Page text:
To the OP -- I hope you let your potato plants grow. Home grown potatoes taste so much better than store bought. Then you start looking around at the named specialty varieties.... Mmm, mmm!
Can you steer me toward more info on this method?

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applestar
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I probably explained it at length in that thread (I know it's a long one with other stuff in it) if not, let me know and I'll try to hunt down the thread that I did. I would have detailed it better when I did it.

Basically chicken wire circle, seed potatoes about 12" apart directly on the bottom clay, topped/mulched with compost, sand, leaves, straw, hay as the shoots grew. Water well -- will dry quickly.

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jal_ut
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Can anyone tell me when these plants should be ready to pluck?
When potatoes bloom, they will just be starting to make tubers. They will be quite small right now. It will be another month before they are mature. Of course you can pull them at any time and use whatever size tuber you find.
Gardening at 5000 feet elevation, zone 4/5 Northern Utah, Frost free from May 25 to September 8 +/-

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ElizabethB
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Yeah - cheap garbage cans with lots of holes drilled would work. You have the depth you need.
Elizabeth - or Your Majesty

Living and growing in Lafayette, La.

When weeding, the best way to make sure you are removing a weed and not a valuable plant is to pull on it. If it comes out of the ground easily, it is a valuable plant. ~Author Unknown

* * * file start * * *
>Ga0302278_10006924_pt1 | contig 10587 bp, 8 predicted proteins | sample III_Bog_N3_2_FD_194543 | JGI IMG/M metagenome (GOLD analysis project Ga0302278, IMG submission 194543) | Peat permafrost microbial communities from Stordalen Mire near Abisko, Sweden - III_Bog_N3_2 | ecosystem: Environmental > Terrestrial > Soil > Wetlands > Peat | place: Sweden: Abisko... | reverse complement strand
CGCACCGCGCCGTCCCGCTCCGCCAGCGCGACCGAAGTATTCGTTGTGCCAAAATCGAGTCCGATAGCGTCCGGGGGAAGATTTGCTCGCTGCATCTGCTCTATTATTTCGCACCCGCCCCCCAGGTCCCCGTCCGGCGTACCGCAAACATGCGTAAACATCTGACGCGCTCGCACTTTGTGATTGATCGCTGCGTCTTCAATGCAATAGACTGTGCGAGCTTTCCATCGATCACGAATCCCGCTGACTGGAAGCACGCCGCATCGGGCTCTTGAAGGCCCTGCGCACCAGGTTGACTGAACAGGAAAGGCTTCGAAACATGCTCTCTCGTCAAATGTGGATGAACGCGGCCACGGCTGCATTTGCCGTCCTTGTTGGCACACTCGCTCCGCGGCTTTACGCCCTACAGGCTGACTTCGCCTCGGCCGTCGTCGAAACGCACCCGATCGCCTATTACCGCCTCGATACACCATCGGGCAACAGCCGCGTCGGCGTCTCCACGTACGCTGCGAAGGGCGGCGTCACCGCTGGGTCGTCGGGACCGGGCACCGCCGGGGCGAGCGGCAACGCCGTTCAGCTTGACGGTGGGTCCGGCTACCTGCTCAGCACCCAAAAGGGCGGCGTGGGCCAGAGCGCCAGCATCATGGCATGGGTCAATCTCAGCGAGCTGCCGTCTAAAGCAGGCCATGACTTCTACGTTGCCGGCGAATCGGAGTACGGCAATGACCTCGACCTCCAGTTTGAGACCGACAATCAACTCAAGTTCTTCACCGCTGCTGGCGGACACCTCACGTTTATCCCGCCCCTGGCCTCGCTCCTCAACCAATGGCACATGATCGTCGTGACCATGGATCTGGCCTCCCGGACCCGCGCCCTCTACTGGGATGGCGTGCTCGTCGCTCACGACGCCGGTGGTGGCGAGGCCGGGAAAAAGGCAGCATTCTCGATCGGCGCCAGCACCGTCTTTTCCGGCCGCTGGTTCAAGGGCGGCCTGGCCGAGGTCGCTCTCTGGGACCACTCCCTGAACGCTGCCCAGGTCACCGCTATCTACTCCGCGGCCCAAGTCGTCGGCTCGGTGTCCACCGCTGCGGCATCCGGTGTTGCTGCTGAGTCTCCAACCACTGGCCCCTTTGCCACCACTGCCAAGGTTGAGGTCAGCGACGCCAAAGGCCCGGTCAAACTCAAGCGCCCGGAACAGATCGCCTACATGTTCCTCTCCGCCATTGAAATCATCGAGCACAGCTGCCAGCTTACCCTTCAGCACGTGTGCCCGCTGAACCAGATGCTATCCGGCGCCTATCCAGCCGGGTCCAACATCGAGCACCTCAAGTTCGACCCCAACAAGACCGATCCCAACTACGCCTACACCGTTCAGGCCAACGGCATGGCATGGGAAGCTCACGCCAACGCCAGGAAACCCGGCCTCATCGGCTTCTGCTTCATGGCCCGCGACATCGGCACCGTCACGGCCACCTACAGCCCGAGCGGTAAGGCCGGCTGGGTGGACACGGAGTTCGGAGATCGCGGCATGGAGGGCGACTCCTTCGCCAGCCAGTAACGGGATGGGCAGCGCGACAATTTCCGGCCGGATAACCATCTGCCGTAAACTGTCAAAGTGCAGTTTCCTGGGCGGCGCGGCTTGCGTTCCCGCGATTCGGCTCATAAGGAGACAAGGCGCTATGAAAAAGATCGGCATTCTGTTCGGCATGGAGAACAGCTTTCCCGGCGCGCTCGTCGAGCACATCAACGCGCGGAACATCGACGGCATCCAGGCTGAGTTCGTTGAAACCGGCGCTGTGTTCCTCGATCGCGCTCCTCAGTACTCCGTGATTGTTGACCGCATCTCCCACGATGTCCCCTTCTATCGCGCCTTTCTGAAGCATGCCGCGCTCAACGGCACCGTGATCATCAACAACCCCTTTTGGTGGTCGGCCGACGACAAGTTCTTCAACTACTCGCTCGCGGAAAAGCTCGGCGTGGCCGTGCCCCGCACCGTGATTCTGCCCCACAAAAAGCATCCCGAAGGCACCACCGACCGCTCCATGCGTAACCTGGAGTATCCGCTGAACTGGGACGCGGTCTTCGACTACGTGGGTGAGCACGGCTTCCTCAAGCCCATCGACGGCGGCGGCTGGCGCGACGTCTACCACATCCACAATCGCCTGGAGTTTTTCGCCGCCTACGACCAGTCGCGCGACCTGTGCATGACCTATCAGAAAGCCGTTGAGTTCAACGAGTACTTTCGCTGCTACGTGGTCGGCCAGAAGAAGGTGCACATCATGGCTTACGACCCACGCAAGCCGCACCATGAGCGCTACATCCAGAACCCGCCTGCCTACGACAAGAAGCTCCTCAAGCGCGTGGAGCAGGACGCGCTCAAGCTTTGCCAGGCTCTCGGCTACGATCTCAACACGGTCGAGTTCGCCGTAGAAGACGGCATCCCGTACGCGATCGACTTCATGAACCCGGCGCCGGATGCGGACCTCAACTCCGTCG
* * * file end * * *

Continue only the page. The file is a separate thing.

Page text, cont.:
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jal_ut
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Re: Last Month of Spring Here. When are Potatoes Ready?

With potatoes grown in the ground, the tubers form quite close to the top of the soil, we always hill them up so the tubers do not see the sun. If they get too much light they turn green and get a strong flavor. When to harvest them? You can poke in a finger and find a tuber and lift it up and take it any time. You can dig those taters when they are small and young and wash them up and boil them. The skins will wash off when they are young and tender. Or you can let them go full season till the vines tip over and say, "I'm Done", then dig the mature potatoes. These mature potatoes can be stored in a pit and will keep all winter. Here in this climate potatoes cannot be held over in the garden as the ground freezes and the potatoes die. If your ground does not freeze they would keep over winter and grow next season. When planting potatoes we always cut the tubers with one or two eyes per piece and plant the pieces. You know a potato has several eyes and each eye grows a new plant. You don't want six or more potato plants growing that close together, so that is why we cut them so we can get one plant about every foot in the row. Have fun!
Gardening at 5000 feet elevation, zone 4/5 Northern Utah, Frost free from May 25 to September 8 +/-